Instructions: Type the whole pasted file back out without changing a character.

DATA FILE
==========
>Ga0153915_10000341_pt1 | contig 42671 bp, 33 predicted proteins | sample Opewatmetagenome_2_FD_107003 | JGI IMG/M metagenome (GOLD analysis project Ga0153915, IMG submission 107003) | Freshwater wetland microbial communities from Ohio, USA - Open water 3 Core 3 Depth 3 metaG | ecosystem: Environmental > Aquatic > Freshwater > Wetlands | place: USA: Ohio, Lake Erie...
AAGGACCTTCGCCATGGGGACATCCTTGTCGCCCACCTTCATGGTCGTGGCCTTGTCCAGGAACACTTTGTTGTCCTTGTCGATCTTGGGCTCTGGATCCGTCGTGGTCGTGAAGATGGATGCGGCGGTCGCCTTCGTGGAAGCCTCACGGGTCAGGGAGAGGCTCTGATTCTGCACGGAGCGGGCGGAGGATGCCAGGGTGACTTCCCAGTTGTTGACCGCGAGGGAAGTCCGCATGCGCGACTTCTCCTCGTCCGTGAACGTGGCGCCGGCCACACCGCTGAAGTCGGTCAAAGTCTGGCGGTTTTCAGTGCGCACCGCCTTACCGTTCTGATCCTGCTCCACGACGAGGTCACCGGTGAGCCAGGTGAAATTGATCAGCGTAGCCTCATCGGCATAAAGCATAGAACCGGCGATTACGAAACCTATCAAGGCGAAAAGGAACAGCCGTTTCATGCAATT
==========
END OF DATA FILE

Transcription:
>Ga0153915_10000341_pt1 | contig 42671 bp, 33 predicted proteins | sample Opewatmetagenome_2_FD_107003 | JGI IMG/M metagenome (GOLD analysis project Ga0153915, IMG submission 107003) | Freshwater wetland microbial communities from Ohio, USA - Open water 3 Core 3 Depth 3 metaG | ecosystem: Environmental > Aquatic > Freshwater > Wetlands | place: USA: Ohio, Lake Erie...
AAGGACCTTCGCCATGGGGACATCCTTGTCGCCCACCTTCATGGTCGTGGCCTTGTCCAGGAACACTTTGTTGTCCTTGTCGATCTTGGGCTCTGGATCCGTCGTGGTCGTGAAGATGGATGCGGCGGTCGCCTTCGTGGAAGCCTCACGGGTCAGGGAGAGGCTCTGATTCTGCACGGAGCGGGCGGAGGATGCCAGGGTGACTTCCCAGTTGTTGACCGCGAGGGAAGTCCGCATGCGCGACTTCTCCTCGTCCGTGAACGTGGCGCCGGCCACACCGCTGAAGTCGGTCAAAGTCTGGCGGTTTTCAGTGCGCACCGCCTTACCGTTCTGATCCTGCTCCACGACGAGGTCACCGGTGAGCCAGGTGAAATTGATCAGCGTAGCCTCATCGGCATAAAGCATAGAACCGGCGATTACGAAACCTATCAAGGCGAAAAGGAACAGCCGTTTCATGCAATT